This month we have to decided to discuss gingivitis in more detail, including its causes and symptoms, and how to avoid it.
Gingivitis is a very common and mild form of gum disease. It can cause inflammation and bleeding of the gingiva, which is the gum around the base of the tooth. If not treated in time, it can lead to a more serious form of gum disease called periodontitis, which can lead to tooth loss.
Causes of Gingivitis
- Gingivitis is most commonly caused by a build up of plaque on your teeth. Plaque is a naturally forming film on your teeth. This film contains bacteria and toxins that can cause irritation to your gums. If this film is not removed by brushing your teeth daily, it will lead to gum disease.
- Smoking can also lead to gum disease… this includes vaping too! Try cut these both out to reduce your chances of getting gingivitis.
- Poor diet can also be factor in getting gum disease. Your diet can greatly affect your oral health. Check out some of our guidelines in relation to your diet, to help you prevent gum disease.
- Hormonal changes such as puberty, pregnancy, menstruation, and menopause can cause sensitive and inflamed gums.
Signs of Gingivitis
Swollen and Tender Gums
The build up of plaque on your teeth can lead to irritation and swelling of your gums. If you notice this happening to your gums, we would suggest you go see your dentist to see if it is the beginning of gum disease.
Bleeding gums can be very common, and can be caused by things such as using a new toothbrush, or beginning to floss your teeth. However, if your gums continue to bleed for longer than 3 days, it could be due to gum disease causing irritated gums to bleed.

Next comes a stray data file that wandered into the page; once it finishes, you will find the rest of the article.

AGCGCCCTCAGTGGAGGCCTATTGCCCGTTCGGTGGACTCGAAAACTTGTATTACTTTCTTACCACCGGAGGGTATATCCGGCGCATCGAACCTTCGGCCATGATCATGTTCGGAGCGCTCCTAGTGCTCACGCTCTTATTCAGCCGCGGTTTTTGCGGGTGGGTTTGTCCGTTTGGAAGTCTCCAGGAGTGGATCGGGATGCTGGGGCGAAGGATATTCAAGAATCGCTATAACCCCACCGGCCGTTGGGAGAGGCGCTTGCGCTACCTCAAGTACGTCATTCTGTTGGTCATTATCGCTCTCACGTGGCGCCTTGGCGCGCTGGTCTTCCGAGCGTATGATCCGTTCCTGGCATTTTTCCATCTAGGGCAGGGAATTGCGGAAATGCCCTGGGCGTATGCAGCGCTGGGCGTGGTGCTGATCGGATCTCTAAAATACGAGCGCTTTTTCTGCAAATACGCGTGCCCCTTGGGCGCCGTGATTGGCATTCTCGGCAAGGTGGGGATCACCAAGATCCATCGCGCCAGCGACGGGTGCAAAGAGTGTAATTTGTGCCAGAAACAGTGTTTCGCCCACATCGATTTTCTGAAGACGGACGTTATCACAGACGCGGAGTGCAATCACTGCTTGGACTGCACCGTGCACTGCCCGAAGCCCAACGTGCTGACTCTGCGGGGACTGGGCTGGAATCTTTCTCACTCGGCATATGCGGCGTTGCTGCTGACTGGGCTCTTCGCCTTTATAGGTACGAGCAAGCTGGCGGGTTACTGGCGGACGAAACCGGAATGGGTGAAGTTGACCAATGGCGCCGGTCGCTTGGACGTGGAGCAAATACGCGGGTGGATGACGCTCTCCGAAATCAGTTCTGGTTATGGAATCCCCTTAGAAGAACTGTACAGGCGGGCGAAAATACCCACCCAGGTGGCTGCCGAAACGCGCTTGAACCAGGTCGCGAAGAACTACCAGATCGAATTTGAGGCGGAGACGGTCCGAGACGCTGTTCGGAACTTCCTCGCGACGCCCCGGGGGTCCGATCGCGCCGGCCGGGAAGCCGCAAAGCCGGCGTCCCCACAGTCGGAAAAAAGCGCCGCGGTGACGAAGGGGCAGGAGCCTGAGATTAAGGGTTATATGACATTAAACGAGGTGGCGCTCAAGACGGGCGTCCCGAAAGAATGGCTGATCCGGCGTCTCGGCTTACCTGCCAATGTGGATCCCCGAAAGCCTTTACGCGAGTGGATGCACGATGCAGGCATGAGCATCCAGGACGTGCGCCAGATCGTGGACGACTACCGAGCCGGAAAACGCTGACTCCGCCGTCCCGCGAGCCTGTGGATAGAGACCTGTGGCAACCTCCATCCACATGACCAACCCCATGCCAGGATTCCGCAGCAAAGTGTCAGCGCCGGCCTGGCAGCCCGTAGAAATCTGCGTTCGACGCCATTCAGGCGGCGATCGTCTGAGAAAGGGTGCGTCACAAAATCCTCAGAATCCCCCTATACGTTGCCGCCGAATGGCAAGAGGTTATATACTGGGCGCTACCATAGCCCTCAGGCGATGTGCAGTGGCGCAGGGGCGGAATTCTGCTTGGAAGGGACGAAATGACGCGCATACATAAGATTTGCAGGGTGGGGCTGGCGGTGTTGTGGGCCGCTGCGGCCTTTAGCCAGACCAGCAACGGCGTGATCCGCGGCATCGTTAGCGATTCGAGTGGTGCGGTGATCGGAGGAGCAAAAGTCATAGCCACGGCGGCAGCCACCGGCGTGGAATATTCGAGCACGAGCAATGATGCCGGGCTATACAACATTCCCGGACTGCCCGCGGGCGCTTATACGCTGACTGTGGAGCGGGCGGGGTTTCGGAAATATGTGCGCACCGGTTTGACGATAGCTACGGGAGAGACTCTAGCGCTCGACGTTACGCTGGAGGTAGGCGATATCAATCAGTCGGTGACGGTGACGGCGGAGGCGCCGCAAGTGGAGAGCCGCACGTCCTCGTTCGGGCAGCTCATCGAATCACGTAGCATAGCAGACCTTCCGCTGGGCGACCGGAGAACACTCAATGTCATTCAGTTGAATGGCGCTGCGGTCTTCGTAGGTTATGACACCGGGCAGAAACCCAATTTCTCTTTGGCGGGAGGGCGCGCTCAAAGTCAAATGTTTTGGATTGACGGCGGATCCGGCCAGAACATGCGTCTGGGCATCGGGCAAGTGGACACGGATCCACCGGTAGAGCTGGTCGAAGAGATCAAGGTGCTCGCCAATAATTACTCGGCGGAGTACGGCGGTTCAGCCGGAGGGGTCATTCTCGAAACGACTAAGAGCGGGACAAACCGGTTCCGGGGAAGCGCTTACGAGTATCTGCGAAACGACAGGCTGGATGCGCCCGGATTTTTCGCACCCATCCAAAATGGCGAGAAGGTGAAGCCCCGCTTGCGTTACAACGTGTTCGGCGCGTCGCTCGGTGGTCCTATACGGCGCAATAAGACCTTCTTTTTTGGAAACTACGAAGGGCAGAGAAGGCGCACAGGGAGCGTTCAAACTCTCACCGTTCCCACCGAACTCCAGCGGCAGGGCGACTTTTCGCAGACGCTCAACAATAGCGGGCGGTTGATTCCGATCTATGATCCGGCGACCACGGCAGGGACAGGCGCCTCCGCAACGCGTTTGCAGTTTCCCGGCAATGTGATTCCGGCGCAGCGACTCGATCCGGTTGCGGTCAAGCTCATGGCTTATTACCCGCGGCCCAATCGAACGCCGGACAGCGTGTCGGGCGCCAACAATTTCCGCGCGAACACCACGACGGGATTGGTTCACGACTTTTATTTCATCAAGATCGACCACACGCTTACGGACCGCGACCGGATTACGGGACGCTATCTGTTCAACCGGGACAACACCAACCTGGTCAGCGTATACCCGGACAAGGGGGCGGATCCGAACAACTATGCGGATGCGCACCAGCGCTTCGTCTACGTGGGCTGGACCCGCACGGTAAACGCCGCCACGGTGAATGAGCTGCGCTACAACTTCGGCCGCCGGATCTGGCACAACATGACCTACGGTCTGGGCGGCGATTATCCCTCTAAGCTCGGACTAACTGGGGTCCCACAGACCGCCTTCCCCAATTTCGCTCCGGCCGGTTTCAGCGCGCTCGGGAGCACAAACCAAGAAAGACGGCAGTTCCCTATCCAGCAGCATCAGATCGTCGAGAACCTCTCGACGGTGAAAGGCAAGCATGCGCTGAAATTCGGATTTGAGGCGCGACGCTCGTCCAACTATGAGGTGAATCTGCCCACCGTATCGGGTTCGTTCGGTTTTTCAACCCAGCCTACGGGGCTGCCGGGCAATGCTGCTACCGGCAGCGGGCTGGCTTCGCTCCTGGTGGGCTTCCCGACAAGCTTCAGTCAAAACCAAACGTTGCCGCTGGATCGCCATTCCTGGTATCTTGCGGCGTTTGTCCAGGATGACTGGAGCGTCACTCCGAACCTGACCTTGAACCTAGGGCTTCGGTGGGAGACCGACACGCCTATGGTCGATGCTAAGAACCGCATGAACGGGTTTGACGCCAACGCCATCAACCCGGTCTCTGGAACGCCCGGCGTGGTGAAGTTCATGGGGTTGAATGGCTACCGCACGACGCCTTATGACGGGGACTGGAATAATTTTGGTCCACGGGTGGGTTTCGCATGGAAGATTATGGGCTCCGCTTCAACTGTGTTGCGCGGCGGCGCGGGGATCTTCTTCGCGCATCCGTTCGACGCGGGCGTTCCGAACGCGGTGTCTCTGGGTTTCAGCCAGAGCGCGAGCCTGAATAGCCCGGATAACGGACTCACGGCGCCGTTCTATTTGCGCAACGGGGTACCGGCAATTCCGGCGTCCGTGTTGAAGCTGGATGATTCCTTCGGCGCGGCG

Bright Red Gums
Your gums should be a pink and firm. However, a clear sign of gingivitis is red and puffy gums. If you see a change in your gums colouring, you should see your dentist for further investigation.
Have you been getting bad breath recently? Is this bad breath not going away even after you brush your teeth? This is a sign that you may have the start of gum disease.
Do I have Gingivitis?
If you are experiencing any of the above, there is a possibility you have gingivitis. We recommend you see your dentist sooner rather than later to diagnose if it is in fact gingivitis and if so, to start treatment before it progresses any further.
Treating your gingivitis will mean seeing your dentist, but also carrying out your own oral hygiene steps at home. Your dentist will be able to investigate the severity of your gum disease. They will also be able to remove the plaque build up from your teeth. How often you need this done will depend on how bad the build up is, but your dentist will be able to advise on this.
Once this is done, it is essential you improve your dental hygiene routine and ensure you are keeping your teeth clean.
We can’t stress the importance of preventing any form of gum disease, however mild it may be. Preventing gum disease includes having a good oral hygiene routine that includes the following:
- brushing your teeth twice a day
- brushing for 2 minutes each time
- using interdental brushes
- seeing your dentist every 6 months
If you catch gingivitis in its early stages, it is possible to restore your gums to full health, however we would recommend seeing your dentist to get advice and begin treatment as soon as possible. If you have any concerns about gingivitis, please feel free to get in touch with us.